Table 3 shows ANOVA and ANCOVA analyses for analyses of dietary supplement use by gender. Contrary to our hypothesis, men had higher mean scores than women regarding the item inquiring about whether dietary supplements are a good way to lose weight. These results were maintained in both ANCOVA models. No significant differences were found between men and women regarding the item inquiring about considering taking dietary supplements or associating dietary supplement use with potentially harmful consequences.
Table 4 shows ANOVA and ANCOVA analyses of dietary supplement use by gender stratifying for non-immigrants. Men had higher mean scores than women, regarding dietary supplement use as a good way to lose weight and regarding considering taking weight loss supplements. Table 5 shows ANOVA and ANCOVA analyses of dietary supplement use by gender stratifying for immigrants. There were no significant differences between men and women.
This study consisted of male and female students of varied weight and ethnic backgrounds, including those who are immigrants and from an urban, inner-city, population. Our results show that men are more likely than women to believe that dietary supplements are a good way to lose weight. These results differ from a study regarding diet and physical activity behaviors among Americans (12). In that study, both men and women used similar weight-loss methods to lose weight. Also, unlike our study, their study showed that a higher percentage of females than males were trying to lose weight. These differences could occur because male college students may be more self-conscious about their appearance and weight.
We found that 47.3% of the students surveyed used dietary supplements to lose weight. In a study conducted among 362 high school students, the numbers were almost twice as high (13). In that study, 85% of the adolescents above their average BMI percentile used dietary supplements in order to decrease weight and body fat. Our results are consistent with another study that showed that 48.5% of 272 college students surveyed took supplements within the past 12 months (3). Apparently, dietary supplement use decreases from high school to college.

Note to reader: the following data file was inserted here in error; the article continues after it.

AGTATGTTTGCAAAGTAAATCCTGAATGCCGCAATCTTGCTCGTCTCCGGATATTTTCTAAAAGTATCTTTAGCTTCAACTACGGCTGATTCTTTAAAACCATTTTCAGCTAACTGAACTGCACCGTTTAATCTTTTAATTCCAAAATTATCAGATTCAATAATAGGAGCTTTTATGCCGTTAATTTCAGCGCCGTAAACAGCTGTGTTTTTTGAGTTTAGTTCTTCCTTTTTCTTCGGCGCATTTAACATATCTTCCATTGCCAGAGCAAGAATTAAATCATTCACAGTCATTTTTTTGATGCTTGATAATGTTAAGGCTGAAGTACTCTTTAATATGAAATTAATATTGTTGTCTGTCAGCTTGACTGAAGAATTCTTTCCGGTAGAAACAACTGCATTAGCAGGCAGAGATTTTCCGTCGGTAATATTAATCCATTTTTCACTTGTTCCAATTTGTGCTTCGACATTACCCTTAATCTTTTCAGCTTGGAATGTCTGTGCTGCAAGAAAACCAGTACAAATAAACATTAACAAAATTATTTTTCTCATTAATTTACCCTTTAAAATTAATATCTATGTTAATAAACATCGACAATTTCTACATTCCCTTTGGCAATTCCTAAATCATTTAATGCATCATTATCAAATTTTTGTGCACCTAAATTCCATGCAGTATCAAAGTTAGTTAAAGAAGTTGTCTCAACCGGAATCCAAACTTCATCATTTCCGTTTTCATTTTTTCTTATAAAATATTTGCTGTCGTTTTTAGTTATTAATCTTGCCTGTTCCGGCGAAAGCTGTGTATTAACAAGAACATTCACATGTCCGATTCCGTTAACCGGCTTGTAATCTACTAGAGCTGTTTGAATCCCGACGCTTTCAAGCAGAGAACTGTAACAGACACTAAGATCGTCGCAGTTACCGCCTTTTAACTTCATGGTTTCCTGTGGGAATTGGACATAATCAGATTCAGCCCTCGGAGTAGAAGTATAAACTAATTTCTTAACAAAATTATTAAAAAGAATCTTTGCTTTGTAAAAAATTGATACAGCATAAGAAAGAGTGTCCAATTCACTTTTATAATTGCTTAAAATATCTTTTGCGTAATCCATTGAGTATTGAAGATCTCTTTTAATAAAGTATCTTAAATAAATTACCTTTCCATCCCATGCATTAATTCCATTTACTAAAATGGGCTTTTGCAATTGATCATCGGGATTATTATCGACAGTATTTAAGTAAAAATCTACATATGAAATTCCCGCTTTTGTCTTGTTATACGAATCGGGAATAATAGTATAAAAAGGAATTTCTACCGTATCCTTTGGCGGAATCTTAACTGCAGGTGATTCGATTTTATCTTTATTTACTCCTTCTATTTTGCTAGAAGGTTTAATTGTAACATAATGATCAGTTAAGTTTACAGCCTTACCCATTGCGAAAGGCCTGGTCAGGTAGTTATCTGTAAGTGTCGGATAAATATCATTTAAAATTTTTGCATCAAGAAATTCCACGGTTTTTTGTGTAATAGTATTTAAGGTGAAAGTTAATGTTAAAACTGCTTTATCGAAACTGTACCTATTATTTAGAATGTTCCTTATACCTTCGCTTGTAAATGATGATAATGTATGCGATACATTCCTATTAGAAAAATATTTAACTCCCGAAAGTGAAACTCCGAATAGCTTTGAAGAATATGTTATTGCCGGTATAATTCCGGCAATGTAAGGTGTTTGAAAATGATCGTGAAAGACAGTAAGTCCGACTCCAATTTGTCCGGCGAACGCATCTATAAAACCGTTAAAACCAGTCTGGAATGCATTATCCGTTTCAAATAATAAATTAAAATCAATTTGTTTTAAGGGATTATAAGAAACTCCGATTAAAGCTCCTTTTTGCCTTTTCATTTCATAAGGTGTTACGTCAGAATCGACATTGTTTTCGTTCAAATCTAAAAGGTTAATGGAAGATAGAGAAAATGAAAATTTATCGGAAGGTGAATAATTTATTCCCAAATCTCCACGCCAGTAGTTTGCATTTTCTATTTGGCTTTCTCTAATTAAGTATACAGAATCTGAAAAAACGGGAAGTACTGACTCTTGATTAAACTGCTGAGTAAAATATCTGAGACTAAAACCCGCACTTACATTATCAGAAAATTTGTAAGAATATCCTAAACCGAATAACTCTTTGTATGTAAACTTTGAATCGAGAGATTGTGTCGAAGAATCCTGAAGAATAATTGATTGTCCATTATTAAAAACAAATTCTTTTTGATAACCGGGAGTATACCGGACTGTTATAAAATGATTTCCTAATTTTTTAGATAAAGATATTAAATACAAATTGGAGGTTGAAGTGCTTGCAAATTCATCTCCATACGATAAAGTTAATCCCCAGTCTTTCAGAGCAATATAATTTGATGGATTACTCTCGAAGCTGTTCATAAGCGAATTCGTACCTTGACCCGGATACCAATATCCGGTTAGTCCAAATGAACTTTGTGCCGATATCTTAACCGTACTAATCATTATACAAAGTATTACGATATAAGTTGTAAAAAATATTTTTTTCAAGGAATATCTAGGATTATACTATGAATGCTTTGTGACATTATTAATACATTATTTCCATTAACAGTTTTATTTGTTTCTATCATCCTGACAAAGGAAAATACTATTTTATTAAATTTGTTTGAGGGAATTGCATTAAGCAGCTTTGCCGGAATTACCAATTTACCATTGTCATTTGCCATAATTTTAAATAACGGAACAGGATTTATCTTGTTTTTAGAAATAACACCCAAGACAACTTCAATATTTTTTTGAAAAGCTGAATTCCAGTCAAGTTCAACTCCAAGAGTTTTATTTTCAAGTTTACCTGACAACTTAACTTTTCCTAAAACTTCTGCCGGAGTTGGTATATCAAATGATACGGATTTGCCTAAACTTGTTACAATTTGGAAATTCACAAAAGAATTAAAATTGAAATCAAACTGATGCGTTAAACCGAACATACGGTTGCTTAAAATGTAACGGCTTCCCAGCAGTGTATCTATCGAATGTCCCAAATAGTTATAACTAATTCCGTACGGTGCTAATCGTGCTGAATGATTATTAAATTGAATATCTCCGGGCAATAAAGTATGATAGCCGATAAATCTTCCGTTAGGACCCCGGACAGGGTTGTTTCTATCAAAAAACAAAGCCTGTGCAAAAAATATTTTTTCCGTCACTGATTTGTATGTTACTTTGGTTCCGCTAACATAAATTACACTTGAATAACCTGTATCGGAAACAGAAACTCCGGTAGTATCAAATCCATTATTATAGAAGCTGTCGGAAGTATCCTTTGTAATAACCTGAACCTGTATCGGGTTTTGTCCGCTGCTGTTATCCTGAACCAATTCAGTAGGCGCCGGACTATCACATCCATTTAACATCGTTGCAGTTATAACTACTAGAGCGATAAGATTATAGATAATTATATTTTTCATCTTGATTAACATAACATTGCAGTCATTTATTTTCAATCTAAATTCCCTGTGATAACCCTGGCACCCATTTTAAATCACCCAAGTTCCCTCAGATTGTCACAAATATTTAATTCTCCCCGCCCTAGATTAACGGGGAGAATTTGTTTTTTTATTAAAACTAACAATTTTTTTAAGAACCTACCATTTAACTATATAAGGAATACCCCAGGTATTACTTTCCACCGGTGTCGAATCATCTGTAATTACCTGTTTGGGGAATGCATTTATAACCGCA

Under current laws in the United States, a manufacturer is not required to test the effectiveness or safety of a dietary supplement (14). Fortunately, in our study both men and women were aware of the potential dangers of using dietary supplements. Most agreed that there are potential dangers and there were no differences between them in these beliefs.
In addition, our study showed that the non-immigrant men believed at greater levels than non-immigrant women that dietary supplements are a good way to lose weight, and that they would consider taking weight loss supplements. These results did not occur among immigrants. This could be because immigrants have more trouble speaking or reading the English language. They may not comprehend the labels on dietary supplements and have fewer resources on knowing which dietary supplements are available for them.
This study has some limitations. First, we used self-reported weight and not actual weight measured by someone else. This may be important since one's perceived weight category may affect one's attitude toward weight loss. Second, we found that the majority of the students interviewed perceived themselves to be of normal weight and therefore most likely do not know much about weight loss and what they would do if they needed to lose weight.
Men and more specifically non-immigrant men view dietary supplement use as a good way to lose weight at greater levels than women. However, there are no gender differences with regard to the use of dietary supplements among immigrants.
Joshua Fogel, Ph.D. Brooklyn College of the City University of New York (CUNY) Department of Economics, 218A 2900 Bedford Avenue Brooklyn, NY 11210 USA Phone: (718) 951-3857 Fax: (718) 951-4867 e-mail: firstname.lastname@example.org